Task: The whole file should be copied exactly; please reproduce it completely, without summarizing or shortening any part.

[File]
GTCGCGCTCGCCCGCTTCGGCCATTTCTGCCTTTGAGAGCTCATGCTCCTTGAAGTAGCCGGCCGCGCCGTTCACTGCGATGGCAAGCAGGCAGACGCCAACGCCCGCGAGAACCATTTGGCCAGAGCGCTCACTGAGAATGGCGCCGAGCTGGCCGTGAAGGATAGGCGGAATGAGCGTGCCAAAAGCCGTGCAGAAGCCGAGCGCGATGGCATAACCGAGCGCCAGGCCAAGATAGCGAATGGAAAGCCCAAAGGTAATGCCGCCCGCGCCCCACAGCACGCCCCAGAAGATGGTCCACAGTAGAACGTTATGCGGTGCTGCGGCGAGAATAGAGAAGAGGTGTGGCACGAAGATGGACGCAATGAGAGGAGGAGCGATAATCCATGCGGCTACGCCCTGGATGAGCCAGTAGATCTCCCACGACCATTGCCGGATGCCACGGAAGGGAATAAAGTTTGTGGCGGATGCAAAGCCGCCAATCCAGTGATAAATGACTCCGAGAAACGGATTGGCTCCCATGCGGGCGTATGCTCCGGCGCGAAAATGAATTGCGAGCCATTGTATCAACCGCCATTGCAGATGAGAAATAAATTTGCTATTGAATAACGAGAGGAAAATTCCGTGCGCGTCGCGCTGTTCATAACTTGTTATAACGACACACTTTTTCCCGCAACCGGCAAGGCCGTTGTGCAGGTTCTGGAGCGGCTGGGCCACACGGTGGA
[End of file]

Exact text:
GTCGCGCTCGCCCGCTTCGGCCATTTCTGCCTTTGAGAGCTCATGCTCCTTGAAGTAGCCGGCCGCGCCGTTCACTGCGATGGCAAGCAGGCAGACGCCAACGCCCGCGAGAACCATTTGGCCAGAGCGCTCACTGAGAATGGCGCCGAGCTGGCCGTGAAGGATAGGCGGAATGAGCGTGCCAAAAGCCGTGCAGAAGCCGAGCGCGATGGCATAACCGAGCGCCAGGCCAAGATAGCGAATGGAAAGCCCAAAGGTAATGCCGCCCGCGCCCCACAGCACGCCCCAGAAGATGGTCCACAGTAGAACGTTATGCGGTGCTGCGGCGAGAATAGAGAAGAGGTGTGGCACGAAGATGGACGCAATGAGAGGAGGAGCGATAATCCATGCGGCTACGCCCTGGATGAGCCAGTAGATCTCCCACGACCATTGCCGGATGCCACGGAAGGGAATAAAGTTTGTGGCGGATGCAAAGCCGCCAATCCAGTGATAAATGACTCCGAGAAACGGATTGGCTCCCATGCGGGCGTATGCTCCGGCGCGAAAATGAATTGCGAGCCATTGTATCAACCGCCATTGCAGATGAGAAATAAATTTGCTATTGAATAACGAGAGGAAAATTCCGTGCGCGTCGCGCTGTTCATAACTTGTTATAACGACACACTTTTTCCCGCAACCGGCAAGGCCGTTGTGCAGGTTCTGGAGCGGCTGGGCCACACGGTGGA